Mimikatz becomes even more powerful when combined with other attack platforms such as the Microsoft PowerShell utility, the Metasploit platform or other tools that enable hackers to exploit the credentials that Mimikatz extracts from victim systems.
Hands-on tutorial: Mimikatz setup and commands
Whether executing Mimikatz from an executable running on a victim system or executing a utility like PowerShell remotely, commands can be run manually with a console command line or by executing a script to run automatically.
The default format for issuing commands is to enter the command's module followed by two colons and the command name. You can enter more than one command at a time, but any commands that include spaces need to be set off by quotes.
The command session starts like this after Mimikatz executes:
To exit Mimikatz, enter the command exit.
The process of extracting clear text passwords starts by invoking the debug command from the privilege module. This command elevates permissions for Mimikatz to get to the debug privilege level, and it looks like this:
mimikatz # privilege::debug
Privilege '20' OK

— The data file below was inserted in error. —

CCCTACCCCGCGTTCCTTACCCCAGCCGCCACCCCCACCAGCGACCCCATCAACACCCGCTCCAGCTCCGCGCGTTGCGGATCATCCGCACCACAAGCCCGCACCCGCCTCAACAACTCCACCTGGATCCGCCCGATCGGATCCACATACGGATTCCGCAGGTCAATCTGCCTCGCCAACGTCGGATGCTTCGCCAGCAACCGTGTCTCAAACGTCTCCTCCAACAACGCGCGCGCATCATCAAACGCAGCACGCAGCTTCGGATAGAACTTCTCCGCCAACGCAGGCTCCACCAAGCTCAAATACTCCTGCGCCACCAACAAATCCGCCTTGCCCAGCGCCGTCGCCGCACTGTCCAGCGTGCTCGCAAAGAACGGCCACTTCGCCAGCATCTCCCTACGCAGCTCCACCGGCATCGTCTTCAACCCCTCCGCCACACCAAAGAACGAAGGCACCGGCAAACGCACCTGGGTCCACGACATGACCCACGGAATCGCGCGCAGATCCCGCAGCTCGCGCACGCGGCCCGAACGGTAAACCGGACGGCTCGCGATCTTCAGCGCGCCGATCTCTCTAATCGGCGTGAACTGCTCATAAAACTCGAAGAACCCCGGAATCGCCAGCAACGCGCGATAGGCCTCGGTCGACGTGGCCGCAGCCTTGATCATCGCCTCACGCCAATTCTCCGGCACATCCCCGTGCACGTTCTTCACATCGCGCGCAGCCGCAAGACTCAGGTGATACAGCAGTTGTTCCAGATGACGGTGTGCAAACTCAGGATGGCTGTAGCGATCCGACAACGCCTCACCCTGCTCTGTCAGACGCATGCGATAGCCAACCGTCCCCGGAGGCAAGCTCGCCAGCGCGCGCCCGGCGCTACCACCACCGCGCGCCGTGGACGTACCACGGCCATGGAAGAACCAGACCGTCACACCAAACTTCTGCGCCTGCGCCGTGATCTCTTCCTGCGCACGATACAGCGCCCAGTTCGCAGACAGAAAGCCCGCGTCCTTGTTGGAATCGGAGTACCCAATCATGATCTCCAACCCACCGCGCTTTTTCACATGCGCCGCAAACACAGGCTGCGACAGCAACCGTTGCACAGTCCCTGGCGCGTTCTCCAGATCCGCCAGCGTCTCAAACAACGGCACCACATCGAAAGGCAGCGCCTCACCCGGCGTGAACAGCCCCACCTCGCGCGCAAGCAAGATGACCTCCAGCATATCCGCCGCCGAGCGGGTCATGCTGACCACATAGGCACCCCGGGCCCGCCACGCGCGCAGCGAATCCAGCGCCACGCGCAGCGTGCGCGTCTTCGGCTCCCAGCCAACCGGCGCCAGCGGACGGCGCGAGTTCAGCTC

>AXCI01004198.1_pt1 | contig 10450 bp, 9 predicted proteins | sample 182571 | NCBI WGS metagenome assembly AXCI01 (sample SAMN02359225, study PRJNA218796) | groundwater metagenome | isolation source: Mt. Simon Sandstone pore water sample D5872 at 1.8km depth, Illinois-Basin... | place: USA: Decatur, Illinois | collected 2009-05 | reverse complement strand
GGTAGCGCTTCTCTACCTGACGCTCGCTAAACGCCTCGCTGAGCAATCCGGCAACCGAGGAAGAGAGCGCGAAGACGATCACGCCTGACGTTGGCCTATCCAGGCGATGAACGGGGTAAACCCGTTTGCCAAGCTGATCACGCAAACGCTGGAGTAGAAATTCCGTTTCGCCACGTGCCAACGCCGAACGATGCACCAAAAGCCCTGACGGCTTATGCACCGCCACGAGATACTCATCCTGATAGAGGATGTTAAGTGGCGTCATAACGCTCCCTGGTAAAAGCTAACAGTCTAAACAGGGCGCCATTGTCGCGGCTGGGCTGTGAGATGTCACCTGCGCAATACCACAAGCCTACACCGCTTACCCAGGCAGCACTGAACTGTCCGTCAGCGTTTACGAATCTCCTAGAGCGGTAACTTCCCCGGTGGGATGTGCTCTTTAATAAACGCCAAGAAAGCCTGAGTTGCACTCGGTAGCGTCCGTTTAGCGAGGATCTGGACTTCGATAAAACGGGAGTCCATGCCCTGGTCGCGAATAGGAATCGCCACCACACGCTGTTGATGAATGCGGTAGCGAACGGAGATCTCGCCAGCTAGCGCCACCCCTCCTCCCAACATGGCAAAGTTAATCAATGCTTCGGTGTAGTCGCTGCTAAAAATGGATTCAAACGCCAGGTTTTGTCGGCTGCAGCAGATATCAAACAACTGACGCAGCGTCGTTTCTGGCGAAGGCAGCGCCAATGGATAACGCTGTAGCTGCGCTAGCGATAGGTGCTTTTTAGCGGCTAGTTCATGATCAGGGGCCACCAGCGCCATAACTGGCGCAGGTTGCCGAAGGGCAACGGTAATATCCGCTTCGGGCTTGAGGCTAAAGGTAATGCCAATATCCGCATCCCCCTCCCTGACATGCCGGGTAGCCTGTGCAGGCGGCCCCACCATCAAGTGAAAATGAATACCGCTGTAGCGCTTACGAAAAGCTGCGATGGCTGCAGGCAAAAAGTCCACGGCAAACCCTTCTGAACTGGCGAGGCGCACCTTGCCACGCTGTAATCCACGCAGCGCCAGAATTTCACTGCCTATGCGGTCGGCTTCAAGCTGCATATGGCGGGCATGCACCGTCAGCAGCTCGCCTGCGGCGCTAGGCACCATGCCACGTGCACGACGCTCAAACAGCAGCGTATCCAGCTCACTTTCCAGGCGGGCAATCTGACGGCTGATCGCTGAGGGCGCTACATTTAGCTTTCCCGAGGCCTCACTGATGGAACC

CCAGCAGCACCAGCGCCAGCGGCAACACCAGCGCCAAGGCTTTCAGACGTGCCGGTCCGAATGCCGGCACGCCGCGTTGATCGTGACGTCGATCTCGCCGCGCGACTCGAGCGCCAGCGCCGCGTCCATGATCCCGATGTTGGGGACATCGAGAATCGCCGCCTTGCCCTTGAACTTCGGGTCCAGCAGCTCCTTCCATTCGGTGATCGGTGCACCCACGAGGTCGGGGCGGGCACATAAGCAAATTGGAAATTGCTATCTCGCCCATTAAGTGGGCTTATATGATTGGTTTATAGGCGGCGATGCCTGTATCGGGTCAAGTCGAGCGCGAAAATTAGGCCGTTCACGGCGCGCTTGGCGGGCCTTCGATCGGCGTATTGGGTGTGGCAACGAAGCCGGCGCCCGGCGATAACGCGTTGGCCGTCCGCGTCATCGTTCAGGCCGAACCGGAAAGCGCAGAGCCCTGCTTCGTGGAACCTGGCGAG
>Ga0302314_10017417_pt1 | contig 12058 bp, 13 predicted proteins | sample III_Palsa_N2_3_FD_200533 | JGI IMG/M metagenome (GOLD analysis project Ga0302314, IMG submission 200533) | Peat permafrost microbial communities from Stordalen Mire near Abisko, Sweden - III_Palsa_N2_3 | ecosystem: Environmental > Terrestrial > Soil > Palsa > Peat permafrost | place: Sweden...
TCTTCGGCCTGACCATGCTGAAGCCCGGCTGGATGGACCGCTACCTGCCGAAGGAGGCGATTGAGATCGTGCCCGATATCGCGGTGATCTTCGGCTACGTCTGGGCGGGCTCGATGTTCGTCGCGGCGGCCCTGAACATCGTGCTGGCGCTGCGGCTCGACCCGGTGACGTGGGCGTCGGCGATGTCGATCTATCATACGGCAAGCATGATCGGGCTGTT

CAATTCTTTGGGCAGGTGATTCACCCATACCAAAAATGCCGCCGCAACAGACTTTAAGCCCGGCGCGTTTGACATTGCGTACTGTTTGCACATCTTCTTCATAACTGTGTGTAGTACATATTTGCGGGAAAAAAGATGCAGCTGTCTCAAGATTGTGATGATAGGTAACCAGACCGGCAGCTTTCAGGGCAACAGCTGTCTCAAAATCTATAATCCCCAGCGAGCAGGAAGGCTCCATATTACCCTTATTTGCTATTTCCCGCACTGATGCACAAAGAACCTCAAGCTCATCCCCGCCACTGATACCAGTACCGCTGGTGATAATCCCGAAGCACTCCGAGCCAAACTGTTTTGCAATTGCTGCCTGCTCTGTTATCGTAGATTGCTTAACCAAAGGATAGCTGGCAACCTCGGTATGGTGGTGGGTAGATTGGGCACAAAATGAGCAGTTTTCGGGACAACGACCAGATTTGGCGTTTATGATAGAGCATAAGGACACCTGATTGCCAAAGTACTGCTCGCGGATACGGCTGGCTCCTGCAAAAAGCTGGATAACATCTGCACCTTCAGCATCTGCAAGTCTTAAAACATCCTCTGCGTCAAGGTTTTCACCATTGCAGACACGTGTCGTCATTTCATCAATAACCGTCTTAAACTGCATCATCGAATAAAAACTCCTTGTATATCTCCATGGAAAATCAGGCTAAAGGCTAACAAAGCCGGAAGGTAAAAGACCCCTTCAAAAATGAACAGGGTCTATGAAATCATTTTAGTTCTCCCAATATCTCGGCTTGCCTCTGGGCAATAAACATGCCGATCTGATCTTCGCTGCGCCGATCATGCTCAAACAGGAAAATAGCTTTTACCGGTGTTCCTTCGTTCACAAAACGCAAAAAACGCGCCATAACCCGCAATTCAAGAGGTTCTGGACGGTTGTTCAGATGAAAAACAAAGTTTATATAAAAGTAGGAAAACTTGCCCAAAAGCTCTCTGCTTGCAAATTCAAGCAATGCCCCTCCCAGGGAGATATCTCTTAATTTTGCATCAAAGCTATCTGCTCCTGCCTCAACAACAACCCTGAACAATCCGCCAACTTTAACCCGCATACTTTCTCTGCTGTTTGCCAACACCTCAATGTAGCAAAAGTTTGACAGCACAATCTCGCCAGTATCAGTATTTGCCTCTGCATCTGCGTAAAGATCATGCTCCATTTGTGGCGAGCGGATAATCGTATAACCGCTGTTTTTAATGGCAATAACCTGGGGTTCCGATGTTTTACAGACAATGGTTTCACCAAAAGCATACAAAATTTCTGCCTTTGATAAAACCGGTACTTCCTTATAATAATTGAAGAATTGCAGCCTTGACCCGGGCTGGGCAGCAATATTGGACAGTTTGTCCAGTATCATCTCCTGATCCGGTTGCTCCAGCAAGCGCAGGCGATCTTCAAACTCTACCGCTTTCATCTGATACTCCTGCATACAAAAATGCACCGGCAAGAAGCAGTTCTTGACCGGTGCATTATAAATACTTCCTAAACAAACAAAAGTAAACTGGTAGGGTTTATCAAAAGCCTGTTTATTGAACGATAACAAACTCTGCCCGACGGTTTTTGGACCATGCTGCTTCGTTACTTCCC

To record a log of Mimikatz interactions and results, enter:
mimikatz # log
Using 'mimikatz.log' for logfile : OK
The default log file is mimikatz.log, but you can specify another log file name with a command. For example:
mimikatz # log customlogfilename.log
Once logging is turned on, the rest of the session will be recorded for exfiltration or analysis purposes.
Perhaps the simplest and most productive command is the one that extracts plaintext passwords, lists them on the console screen and writes them to the log file.
mimikatz # sekurlsa::logonpasswords
The logonpasswords command extracts a user ID and password for currently logged-in and recently logged-in users of the target system.
The sekurlsa module includes other commands to extract Kerberos credentials and encryption keys, and it can even perform a pass-the-hash attack using the credentials Mimikatz extracts.
This Mimikatz tutorial is intended as an introduction to the hacking tool. It is worth knowing how Mimikatz works in practice and how easy it makes system exploits for even unsophisticated attackers.